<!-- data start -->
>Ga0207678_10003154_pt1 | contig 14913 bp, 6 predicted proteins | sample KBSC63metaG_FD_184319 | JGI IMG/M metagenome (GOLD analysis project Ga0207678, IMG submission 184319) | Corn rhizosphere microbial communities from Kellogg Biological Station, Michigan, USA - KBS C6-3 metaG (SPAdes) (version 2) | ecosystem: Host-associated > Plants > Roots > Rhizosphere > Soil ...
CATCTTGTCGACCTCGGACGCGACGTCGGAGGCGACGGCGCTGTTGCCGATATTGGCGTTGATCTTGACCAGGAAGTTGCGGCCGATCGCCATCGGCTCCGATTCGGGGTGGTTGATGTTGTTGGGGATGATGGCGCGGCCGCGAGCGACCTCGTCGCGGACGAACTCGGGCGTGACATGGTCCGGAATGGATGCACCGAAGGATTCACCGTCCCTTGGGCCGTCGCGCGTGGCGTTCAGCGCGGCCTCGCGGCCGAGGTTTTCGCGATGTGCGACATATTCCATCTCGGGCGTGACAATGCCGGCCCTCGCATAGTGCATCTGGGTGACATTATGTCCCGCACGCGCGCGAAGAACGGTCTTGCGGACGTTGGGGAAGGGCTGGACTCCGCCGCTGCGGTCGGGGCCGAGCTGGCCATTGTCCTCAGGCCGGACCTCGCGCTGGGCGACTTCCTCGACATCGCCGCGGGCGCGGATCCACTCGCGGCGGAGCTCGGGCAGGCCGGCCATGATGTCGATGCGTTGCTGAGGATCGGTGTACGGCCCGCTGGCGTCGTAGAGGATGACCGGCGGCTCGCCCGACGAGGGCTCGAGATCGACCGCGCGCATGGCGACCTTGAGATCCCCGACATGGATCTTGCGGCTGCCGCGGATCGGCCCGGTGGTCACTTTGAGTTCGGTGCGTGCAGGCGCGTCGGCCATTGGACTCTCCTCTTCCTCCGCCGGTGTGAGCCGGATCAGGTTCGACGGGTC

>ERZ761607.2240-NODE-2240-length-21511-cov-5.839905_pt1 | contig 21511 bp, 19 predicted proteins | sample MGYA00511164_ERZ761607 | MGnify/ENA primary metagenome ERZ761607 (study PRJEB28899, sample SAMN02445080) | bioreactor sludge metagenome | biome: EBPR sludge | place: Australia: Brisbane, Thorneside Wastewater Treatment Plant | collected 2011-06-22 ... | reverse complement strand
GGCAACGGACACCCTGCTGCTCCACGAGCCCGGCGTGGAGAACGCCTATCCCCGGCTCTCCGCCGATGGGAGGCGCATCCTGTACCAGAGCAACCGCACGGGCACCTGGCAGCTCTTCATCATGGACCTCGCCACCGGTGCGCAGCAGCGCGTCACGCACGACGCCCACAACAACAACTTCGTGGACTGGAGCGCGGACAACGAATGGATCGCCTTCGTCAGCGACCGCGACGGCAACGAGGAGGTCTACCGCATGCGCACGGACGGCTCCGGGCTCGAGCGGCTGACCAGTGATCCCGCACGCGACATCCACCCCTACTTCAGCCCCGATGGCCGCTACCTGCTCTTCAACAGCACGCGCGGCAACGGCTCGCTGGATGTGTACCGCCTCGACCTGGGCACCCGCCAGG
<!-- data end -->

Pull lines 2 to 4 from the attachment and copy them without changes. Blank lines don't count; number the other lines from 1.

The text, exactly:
CATCTTGTCGACCTCGGACGCGACGTCGGAGGCGACGGCGCTGTTGCCGATATTGGCGTTGATCTTGACCAGGAAGTTGCGGCCGATCGCCATCGGCTCCGATTCGGGGTGGTTGATGTTGTTGGGGATGATGGCGCGGCCGCGAGCGACCTCGTCGCGGACGAACTCGGGCGTGACATGGTCCGGAATGGATGCACCGAAGGATTCACCGTCCCTTGGGCCGTCGCGCGTGGCGTTCAGCGCGGCCTCGCGGCCGAGGTTTTCGCGATGTGCGACATATTCCATCTCGGGCGTGACAATGCCGGCCCTCGCATAGTGCATCTGGGTGACATTATGTCCCGCACGCGCGCGAAGAACGGTCTTGCGGACGTTGGGGAAGGGCTGGACTCCGCCGCTGCGGTCGGGGCCGAGCTGGCCATTGTCCTCAGGCCGGACCTCGCGCTGGGCGACTTCCTCGACATCGCCGCGGGCGCGGATCCACTCGCGGCGGAGCTCGGGCAGGCCGGCCATGATGTCGATGCGTTGCTGAGGATCGGTGTACGGCCCGCTGGCGTCGTAGAGGATGACCGGCGGCTCGCCCGACGAGGGCTCGAGATCGACCGCGCGCATGGCGACCTTGAGATCCCCGACATGGATCTTGCGGCTGCCGCGGATCGGCCCGGTGGTCACTTTGAGTTCGGTGCGTGCAGGCGCGTCGGCCATTGGACTCTCCTCTTCCTCCGCCGGTGTGAGCCGGATCAGGTTCGACGGGTC

>ERZ761607.2240-NODE-2240-length-21511-cov-5.839905_pt1 | contig 21511 bp, 19 predicted proteins | sample MGYA00511164_ERZ761607 | MGnify/ENA primary metagenome ERZ761607 (study PRJEB28899, sample SAMN02445080) | bioreactor sludge metagenome | biome: EBPR sludge | place: Australia: Brisbane, Thorneside Wastewater Treatment Plant | collected 2011-06-22 ... | reverse complement strand
GGCAACGGACACCCTGCTGCTCCACGAGCCCGGCGTGGAGAACGCCTATCCCCGGCTCTCCGCCGATGGGAGGCGCATCCTGTACCAGAGCAACCGCACGGGCACCTGGCAGCTCTTCATCATGGACCTCGCCACCGGTGCGCAGCAGCGCGTCACGCACGACGCCCACAACAACAACTTCGTGGACTGGAGCGCGGACAACGAATGGATCGCCTTCGTCAGCGACCGCGACGGCAACGAGGAGGTCTACCGCATGCGCACGGACGGCTCCGGGCTCGAGCGGCTGACCAGTGATCCCGCACGCGACATCCACCCCTACTTCAGCCCCGATGGCCGCTACCTGCTCTTCAACAGCACGCGCGGCAACGGCTCGCTGGATGTGTACCGCCTCGACCTGGGCACCCGCCAGG